Making temple blessings available to our ancestors brings joy. Advances in technology continually open doors to vast amounts of information about those who have gone before. This can be a blessing but can also cause difficulties. Anyone with experience navigating FamilySearch Family Tree understands the intricacies of creating “one tree for the family of Adam.” Here are a few tips from the pros at Legacy Tree Genealogists.
- Research and document every detail. Find primary sources – birth, marriage, and death records – as well as secondary sources like census records, wills, property records, newspaper articles, and local histories. “Family GEDCOM data” or “published family tree” are not acceptable sources.
- Use a computer program to complete background research. Changes are easy to make on a personal computer and can help you prepare your ancestry before updating Family Tree.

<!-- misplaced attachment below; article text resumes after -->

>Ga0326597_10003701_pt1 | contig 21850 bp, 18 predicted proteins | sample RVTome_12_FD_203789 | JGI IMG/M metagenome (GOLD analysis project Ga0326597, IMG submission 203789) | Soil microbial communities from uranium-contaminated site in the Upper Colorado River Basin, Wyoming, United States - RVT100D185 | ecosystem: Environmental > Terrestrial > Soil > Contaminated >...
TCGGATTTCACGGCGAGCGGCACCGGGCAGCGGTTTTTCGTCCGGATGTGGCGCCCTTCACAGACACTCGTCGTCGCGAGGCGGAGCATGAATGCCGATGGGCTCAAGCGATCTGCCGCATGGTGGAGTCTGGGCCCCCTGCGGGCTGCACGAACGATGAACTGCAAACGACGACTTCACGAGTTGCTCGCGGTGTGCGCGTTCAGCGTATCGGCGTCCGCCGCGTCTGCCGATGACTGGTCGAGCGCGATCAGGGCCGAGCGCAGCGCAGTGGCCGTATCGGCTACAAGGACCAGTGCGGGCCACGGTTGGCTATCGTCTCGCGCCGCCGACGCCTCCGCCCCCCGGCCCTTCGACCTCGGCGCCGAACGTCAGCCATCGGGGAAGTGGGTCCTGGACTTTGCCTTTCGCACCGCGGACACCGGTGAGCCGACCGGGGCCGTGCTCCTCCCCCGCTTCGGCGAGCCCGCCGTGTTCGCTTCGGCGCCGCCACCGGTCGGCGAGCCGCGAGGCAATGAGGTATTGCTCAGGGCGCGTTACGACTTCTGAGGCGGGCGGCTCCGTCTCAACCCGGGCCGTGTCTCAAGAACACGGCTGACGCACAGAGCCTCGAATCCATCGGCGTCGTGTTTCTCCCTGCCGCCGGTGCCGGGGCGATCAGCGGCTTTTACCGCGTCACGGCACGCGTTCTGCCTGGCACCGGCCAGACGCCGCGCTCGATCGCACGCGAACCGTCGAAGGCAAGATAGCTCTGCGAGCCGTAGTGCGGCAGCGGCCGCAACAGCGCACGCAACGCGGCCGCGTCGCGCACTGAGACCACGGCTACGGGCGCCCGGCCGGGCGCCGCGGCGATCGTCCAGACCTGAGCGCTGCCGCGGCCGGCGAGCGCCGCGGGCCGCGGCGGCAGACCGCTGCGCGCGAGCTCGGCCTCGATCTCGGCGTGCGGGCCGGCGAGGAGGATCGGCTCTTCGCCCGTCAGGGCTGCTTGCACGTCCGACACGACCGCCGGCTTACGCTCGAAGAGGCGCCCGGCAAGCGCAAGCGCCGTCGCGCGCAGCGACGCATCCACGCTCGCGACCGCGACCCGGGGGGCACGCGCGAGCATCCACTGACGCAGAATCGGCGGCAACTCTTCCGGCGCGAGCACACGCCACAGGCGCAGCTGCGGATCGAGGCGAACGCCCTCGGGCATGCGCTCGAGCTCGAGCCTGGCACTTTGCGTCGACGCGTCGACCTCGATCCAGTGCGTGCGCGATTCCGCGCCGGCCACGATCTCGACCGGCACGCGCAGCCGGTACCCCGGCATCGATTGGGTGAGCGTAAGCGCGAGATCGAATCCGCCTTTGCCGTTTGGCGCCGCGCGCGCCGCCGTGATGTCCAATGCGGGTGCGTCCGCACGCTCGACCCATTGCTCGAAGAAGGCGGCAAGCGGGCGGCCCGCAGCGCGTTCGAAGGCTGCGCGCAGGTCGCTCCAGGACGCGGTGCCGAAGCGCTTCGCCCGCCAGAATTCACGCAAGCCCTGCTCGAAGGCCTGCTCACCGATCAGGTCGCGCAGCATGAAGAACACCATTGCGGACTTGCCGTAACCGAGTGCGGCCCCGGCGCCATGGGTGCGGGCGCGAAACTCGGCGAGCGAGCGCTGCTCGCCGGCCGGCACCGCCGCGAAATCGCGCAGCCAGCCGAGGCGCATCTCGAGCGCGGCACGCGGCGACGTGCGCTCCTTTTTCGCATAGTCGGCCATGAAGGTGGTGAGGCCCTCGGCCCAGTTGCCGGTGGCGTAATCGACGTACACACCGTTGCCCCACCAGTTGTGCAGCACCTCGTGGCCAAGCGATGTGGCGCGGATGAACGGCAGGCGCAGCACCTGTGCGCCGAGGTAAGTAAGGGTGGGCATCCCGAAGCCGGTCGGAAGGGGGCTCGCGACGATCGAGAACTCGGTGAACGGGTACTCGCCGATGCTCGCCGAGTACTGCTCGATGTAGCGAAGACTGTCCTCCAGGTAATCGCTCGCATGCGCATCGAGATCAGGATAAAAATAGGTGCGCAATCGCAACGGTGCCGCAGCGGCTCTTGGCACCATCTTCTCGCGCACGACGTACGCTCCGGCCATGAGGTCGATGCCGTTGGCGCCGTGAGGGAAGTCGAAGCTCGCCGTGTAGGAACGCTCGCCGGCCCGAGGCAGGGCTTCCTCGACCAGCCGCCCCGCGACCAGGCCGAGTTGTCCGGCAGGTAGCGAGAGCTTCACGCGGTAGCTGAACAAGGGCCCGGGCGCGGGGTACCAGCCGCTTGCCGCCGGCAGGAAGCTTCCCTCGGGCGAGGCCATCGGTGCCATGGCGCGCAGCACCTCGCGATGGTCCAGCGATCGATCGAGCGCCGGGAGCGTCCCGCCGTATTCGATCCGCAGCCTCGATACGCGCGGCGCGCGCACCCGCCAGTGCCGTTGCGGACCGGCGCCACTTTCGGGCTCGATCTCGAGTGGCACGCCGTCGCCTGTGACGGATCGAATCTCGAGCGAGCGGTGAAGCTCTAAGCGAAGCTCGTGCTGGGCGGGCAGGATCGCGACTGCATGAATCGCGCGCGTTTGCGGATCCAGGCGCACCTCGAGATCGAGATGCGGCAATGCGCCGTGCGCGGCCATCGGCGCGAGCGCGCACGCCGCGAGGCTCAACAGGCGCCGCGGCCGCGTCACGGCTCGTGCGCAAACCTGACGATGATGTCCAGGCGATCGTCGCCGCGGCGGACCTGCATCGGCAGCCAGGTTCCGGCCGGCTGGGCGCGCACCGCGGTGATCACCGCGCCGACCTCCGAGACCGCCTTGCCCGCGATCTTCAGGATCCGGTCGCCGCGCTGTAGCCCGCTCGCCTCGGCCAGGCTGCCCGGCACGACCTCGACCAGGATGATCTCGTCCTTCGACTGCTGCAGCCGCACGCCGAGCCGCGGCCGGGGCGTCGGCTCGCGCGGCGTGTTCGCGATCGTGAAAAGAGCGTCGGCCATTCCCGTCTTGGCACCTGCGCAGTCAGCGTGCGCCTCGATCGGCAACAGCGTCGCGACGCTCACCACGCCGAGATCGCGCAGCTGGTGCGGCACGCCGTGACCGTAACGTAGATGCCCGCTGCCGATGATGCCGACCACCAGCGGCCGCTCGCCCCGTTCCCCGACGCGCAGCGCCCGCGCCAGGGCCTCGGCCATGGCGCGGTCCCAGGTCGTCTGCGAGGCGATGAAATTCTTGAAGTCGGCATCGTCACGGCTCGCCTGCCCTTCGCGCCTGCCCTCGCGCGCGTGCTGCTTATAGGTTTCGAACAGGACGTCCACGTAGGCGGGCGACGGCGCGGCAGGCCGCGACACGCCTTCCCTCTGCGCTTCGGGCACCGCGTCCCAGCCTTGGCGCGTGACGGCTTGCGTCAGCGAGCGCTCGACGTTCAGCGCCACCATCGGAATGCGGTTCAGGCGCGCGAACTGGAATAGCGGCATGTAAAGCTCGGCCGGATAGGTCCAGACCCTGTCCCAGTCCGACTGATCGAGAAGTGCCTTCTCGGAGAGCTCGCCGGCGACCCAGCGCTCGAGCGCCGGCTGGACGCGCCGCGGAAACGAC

- Merge with caution! Unfortunately, many entries in Family Tree are actually conglomerations of several individuals. Examine each possible duplicate in detail to be certain they are the same person before merging. For guidelines on resolving conflicting information in sources, click here.
- Look for duplicates. Some temple ordinances have been completed based on a marriage record, but those people can lack links to parents. Researching the whole picture about everyone in a family helps make it easier to find duplicates.
- Obtain assistance from professionals. Brick walls may seem insurmountable, but trained researchers are familiar with record sets and techniques that can lead to breakthroughs.
Based in Salt Lake City, Legacy Tree Genealogists is the world's highest client-rated genealogy research firm. Founded in 2004, the company provides full-service genealogical research for clients worldwide, helping them discover their roots and personal history through records, narratives, and DNA.Additionally, LDS researchers on staff are very experienced with Family Tree and LDS ancestry. Contact us for a free consultation to assist you in creating a record worthy of all acceptation. Your genealogy research project may also be tax deductible! Click here for more details.